WILLISTON: A NEW GENUS OF FISHES.                          115

amongst the Ganoids, but regards Ischyrocephalus as a Teleostean. A careful review of the whole of the genera, assisted by additional specimens of Leptotrachelus and Euryophilus discovered in the chalk of Mount Lebanon, convinced M. Pictet that they formed a group naturally associated, especially by the great analogy afforded by the peculiar arrangement of the series of scutes, and that they formed a family of the Teleosteans, to which he gave the above name.*

     Cope long ago described three species and two genera of this group of fishes from Dakota, which seem to have been overlooked by subsequent writers.** Concerning the relationships, he says: "The relationship of the family of Dercetiform fishes has been discussed by various authors, especially by Pictet and Von der Marck. The former regards them as Teleostei; the latter as "Ganoids." As I do not adopt the division signified by the last name, I find Professor Pictet's view nearer to the point. The specimens indicate further that the Dercetidæ belong to the Actinopteri, and probably to the order Hemibranchii. The only alternative is the order Isospondyli, and the characters which separate the two are not clearly shown in the specimens, Distinct bones below the pectoral fins may be interclavicles, which belong to the Hemibranchii."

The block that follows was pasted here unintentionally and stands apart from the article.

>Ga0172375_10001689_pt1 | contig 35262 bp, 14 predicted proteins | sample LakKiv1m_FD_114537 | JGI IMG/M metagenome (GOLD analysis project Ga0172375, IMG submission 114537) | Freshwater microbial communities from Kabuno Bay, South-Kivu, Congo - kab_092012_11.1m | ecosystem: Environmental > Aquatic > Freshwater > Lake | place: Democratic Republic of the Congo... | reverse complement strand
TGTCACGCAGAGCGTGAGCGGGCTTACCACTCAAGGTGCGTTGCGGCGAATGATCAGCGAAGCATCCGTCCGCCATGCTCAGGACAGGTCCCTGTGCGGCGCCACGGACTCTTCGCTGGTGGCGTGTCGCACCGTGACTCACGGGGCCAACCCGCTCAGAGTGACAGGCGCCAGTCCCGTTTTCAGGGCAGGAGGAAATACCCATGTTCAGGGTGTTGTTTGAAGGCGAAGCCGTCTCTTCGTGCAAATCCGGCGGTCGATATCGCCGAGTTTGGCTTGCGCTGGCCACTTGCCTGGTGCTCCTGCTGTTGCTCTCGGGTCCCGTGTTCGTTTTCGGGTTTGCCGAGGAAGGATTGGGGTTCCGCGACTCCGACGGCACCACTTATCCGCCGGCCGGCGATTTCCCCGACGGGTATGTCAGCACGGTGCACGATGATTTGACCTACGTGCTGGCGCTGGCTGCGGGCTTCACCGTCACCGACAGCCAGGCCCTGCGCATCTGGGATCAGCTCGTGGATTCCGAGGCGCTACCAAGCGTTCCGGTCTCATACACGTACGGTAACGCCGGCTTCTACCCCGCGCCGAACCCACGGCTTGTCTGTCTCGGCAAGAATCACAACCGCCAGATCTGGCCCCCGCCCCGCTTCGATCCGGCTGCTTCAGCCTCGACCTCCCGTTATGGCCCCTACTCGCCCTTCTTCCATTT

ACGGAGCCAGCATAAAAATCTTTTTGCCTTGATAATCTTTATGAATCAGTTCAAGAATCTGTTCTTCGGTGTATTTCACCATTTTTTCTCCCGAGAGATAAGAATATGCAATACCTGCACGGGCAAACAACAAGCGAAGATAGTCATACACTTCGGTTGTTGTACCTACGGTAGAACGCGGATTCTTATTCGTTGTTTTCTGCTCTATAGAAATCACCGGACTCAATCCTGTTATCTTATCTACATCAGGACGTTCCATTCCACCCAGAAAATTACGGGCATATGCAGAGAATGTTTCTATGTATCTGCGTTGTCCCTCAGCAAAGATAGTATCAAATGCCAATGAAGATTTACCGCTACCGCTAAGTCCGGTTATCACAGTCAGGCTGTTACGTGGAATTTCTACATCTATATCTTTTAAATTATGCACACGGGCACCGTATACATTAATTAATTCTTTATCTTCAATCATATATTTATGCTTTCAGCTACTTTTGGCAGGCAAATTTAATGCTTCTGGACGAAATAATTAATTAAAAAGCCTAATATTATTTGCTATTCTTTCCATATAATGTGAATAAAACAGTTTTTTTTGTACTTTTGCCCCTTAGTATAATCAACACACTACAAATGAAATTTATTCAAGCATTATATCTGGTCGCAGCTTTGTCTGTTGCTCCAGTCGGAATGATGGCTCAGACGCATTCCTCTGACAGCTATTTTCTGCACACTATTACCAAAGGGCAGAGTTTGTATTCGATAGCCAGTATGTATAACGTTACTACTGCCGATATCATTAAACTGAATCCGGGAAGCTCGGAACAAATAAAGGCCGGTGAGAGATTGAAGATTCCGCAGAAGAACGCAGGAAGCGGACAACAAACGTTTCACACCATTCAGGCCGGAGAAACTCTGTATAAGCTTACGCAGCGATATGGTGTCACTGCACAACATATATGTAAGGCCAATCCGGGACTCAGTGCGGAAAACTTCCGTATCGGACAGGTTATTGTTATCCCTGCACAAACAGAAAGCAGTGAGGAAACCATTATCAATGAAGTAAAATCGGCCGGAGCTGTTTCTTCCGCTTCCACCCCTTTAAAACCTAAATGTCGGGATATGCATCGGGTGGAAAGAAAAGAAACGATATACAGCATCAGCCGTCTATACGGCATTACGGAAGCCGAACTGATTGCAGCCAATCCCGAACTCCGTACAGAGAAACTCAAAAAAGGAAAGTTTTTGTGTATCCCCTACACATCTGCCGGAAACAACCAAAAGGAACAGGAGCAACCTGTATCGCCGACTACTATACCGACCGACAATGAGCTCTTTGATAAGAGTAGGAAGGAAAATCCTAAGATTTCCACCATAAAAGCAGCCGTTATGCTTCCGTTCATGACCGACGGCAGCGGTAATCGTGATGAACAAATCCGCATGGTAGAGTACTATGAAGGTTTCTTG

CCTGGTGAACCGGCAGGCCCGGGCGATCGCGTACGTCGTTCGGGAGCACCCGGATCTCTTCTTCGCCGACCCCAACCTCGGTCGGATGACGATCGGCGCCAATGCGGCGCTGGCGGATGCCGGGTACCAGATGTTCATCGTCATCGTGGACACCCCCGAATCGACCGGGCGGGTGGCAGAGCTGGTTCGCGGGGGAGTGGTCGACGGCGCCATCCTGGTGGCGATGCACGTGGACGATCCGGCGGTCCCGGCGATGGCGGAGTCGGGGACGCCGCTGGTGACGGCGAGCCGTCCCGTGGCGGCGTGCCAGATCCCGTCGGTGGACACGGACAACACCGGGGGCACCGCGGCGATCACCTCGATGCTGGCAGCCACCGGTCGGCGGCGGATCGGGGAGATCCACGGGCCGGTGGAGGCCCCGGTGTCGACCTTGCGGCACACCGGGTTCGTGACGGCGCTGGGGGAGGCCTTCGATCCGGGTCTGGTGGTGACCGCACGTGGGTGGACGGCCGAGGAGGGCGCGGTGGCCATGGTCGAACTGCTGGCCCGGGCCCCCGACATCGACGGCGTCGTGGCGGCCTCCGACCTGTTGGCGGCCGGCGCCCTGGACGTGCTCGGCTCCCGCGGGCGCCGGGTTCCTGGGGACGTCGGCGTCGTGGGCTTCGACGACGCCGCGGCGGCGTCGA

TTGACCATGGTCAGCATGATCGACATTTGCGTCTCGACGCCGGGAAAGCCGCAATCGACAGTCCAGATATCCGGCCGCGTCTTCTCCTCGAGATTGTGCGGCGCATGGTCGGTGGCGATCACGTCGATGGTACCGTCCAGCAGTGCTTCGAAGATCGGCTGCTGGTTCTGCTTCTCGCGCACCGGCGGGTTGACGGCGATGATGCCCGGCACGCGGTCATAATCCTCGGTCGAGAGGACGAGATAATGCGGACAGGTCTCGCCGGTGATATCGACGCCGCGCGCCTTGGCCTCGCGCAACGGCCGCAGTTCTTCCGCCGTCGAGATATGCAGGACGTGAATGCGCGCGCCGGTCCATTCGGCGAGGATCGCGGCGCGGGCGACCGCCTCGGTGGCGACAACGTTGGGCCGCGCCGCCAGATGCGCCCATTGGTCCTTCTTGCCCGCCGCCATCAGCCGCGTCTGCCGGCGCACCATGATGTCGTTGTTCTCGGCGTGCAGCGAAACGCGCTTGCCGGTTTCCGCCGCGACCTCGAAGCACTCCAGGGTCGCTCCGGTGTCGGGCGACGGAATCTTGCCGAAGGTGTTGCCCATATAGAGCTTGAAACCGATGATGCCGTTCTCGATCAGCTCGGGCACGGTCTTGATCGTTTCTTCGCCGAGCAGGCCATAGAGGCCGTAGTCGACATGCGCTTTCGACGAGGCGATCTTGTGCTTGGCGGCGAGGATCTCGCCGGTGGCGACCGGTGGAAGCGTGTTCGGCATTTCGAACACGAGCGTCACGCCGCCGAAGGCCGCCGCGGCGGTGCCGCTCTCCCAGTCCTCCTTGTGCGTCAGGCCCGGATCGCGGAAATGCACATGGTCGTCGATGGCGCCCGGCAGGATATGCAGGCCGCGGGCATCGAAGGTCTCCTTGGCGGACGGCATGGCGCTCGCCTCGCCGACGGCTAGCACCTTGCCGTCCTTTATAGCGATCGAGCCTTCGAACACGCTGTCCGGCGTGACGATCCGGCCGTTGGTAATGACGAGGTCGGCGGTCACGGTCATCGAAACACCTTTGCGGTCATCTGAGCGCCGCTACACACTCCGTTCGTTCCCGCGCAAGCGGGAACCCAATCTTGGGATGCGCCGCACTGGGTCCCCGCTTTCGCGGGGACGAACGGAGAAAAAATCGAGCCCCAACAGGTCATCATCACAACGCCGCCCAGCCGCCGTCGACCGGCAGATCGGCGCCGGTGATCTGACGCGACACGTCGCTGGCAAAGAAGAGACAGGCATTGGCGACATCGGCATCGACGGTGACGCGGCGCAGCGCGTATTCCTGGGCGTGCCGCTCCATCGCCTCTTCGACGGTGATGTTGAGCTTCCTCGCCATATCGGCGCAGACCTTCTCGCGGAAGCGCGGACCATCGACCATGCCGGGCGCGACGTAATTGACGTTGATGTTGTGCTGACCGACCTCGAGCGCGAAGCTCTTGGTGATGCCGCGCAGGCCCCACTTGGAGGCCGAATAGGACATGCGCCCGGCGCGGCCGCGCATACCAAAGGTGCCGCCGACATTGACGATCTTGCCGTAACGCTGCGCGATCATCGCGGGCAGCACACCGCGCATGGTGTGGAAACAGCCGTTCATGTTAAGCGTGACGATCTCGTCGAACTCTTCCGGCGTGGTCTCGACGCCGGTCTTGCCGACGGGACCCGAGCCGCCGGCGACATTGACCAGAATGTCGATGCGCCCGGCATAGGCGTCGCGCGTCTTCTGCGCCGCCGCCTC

The genus Triænaspis, from the Niobrara of Dakota, there described, has the dorsal and ventral scuta triradiate, the median branch of the three directed anteriorly, together with numerous band-like scuta. Ichthyotringa Cope, from the same locality, has the body covered with small round scales. The third species is Leptotrachelus longipennis Cope, in which the dermal scuta consist of median, dorsal, and ventral rows of tripodal form.

     From all these as well as other forms the present genus seems amply distinct, though evidently nearest allied to Aspidopleurus Pictet and Humbert, from the Lebanon Cretaceous.*** This genus has not been sufficiently well described to be assured of its more important characters, but the present form evidently differs in the shape of the head, fins, scutes, etc.